Creating and Connecting a Signal

class cMaster
{
    cWorker m_Worker;
    cSignal <void, char*> m_Signal;

    cMaster()  // constructor
    {
        m_Signal.Connect(m_Worker.m_Slot);
    }
};

The types given to cSignal <...> are the same as for cSlot <...> except that the first one (cWorker) is missing. It doesn't matter if you connect a signal to a slot or vice versa, so the following lines are identical:

    m_Signal.Connect(m_Worker.m_Slot);
    m_Worker.m_Slot.Connect(m_Signal);

If they are already connected, further calls to Connect() are ignored. As signals and slots are typesafe, you cannot connect them if the type differs. For example if you would try to connect the above signal of the type <void, char*> with a slot of the type <int, string, string, string, double, char>, the result would be a compilation error.

Firing the Signal

The following line fires the signal:

    m_Signal.Fire("Now firing....!");

The signal fires all connected slots and then every slot calls its callback function. The result would be the following output from printf():

cWorker::OnSlotEvent: Now firing....!

Usage Example

I wrote my own calendar GUI control for my DesktopOrganizer PTBSync (Download) which looks like this:

SignalSlot-CalendarShot.gif

The weekday names and month names change immediately when the user switches the system language. The colors of the control adapt immediately when the user modifies the Windows colors in Control Panel. To achieve this, I have to catch the Windows messages WM_SYSCOLORCHANGE and WM_SETTINGCHANGE.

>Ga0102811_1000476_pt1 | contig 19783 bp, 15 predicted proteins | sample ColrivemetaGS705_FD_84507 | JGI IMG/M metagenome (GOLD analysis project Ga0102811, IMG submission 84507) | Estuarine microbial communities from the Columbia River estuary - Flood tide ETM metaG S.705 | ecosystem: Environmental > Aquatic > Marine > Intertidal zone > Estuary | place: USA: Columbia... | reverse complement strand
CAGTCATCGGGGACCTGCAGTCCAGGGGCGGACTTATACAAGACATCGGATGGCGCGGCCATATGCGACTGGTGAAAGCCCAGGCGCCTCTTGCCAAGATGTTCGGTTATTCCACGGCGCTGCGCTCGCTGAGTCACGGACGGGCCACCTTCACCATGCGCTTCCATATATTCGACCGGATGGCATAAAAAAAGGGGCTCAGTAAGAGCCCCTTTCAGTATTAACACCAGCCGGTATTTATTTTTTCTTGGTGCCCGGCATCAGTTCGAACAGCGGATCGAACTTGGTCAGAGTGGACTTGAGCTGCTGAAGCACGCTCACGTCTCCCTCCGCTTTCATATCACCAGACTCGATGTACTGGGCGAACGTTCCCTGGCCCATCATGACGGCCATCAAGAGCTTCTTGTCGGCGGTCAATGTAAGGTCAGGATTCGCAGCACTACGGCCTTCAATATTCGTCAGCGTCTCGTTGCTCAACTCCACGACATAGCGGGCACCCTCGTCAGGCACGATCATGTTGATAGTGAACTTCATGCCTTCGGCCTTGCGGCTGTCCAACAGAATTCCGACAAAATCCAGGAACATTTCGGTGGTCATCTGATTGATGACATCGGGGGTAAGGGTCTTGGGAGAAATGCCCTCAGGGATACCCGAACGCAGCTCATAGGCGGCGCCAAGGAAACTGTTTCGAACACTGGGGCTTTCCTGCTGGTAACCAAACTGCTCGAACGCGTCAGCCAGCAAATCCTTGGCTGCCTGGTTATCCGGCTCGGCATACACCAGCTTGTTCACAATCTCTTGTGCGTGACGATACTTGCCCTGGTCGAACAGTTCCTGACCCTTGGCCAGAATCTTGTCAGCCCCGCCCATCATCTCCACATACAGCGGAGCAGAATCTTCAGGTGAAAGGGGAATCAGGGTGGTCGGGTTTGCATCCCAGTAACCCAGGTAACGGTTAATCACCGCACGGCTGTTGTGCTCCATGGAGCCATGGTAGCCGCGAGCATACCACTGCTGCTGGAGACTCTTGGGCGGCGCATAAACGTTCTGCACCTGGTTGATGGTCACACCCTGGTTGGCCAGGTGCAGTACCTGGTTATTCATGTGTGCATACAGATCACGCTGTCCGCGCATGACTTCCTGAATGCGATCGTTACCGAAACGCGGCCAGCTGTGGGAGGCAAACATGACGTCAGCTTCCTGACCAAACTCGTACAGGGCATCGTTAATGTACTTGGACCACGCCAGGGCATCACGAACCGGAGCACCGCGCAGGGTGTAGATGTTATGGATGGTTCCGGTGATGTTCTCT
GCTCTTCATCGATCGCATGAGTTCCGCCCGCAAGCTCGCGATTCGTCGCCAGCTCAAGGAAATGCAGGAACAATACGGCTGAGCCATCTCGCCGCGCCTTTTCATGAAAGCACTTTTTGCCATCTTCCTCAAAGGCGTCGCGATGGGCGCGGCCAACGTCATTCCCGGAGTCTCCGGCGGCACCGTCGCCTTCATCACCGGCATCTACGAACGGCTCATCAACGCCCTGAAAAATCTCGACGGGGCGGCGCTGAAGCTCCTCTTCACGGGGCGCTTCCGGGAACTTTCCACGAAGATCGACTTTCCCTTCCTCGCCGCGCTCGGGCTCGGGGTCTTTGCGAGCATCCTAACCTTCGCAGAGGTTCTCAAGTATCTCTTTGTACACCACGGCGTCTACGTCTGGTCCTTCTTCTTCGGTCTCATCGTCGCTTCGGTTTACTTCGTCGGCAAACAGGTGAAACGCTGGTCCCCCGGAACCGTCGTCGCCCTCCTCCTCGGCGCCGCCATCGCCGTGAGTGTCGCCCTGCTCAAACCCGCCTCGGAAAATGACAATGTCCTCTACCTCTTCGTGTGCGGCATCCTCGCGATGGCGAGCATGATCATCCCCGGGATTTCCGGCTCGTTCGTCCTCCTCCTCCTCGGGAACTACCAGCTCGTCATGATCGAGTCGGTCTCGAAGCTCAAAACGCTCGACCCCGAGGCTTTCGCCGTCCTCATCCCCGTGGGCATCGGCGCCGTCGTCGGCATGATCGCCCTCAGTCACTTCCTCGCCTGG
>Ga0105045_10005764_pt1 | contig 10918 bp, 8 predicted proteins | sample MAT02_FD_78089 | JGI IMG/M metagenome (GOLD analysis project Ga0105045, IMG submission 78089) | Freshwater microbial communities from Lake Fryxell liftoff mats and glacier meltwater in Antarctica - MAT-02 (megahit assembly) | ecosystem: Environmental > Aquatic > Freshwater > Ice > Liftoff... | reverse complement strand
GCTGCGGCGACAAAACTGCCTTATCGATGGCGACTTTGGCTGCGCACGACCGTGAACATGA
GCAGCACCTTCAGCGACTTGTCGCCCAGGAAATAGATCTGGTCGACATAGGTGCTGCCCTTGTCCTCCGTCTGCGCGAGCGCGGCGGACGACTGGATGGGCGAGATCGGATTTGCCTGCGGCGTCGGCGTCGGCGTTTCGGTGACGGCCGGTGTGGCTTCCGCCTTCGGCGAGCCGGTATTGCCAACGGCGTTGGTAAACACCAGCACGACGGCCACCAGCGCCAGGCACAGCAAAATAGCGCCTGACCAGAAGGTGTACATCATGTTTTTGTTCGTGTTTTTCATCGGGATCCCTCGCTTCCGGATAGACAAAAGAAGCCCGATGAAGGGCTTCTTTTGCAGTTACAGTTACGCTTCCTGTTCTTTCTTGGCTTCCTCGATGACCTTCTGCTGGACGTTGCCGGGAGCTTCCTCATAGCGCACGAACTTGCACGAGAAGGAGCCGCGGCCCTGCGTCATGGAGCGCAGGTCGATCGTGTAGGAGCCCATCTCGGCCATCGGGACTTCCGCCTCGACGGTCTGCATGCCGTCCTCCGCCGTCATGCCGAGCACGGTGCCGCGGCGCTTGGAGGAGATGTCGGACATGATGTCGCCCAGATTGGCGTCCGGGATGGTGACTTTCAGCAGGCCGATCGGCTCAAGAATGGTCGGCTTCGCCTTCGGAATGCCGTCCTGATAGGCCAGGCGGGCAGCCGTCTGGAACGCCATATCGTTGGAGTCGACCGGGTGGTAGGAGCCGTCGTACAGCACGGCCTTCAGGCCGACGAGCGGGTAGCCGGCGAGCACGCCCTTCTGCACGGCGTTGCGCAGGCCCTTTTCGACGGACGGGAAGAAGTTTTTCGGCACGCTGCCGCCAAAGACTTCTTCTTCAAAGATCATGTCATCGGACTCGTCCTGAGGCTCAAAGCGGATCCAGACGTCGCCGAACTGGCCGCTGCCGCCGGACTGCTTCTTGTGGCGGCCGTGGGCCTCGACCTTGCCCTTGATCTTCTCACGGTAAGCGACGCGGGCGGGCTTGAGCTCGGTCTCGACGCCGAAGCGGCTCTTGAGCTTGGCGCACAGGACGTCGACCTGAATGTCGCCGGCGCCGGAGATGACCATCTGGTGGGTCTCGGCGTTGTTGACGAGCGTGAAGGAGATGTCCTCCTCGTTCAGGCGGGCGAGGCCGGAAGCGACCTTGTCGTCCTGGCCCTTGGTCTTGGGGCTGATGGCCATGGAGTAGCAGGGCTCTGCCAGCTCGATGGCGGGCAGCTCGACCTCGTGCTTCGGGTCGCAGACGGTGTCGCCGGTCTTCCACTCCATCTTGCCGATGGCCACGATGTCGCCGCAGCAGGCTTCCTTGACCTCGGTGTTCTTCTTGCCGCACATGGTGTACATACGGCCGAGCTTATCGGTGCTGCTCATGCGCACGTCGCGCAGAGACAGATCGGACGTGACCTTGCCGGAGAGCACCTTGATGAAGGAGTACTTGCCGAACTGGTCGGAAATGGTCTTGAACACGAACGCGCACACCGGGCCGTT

However, if you wait inside the control to receive one of these messages, you will never see them because Windows only sends them to the top level windows. This means they will only arrive in the main window of the application (if you don't use MFC).

I use the signal / slot system to notify some controls (like the calendar control) from changes of system settings. The calendar control implements a slot to receive notifications. The corresponding signal is fired in the main window where the Windows messages arrive.

SignalSlot-CalendarCtrl.gif

Now I hear you ask, "Why not simply forward the Windows messages to the Calendar control?"

Advantages of signal / slot solution:

  • For every new control that wants to be notified, you don't have to modify the code in MainWindow::WindowProc(). The new control simply calls MainWindow.SignalXYZ.Connect(MySlot) in its constructor.
  • On destruction of the new control, it will be disconnected automatically from the signal.
  • You can even notify classes that don't have any windows at all.
  • If you put the signal into a globally available singleton class, every class can connect to it whenever it wants.

Advanced Features

Managing Return Values

In the above example, the slots have the return type void. However, let's say your slots return an int and you want i_MySignal.Fire(...) to return the sum of the return values of all callback functions that have been called when firing the signal.

SignalSlot-Combine.gif

That's no problem! What you need is a Combine function, which sums the return values of the slots. For the above example, you would write:

static bool Add(int *Result, int NewValue)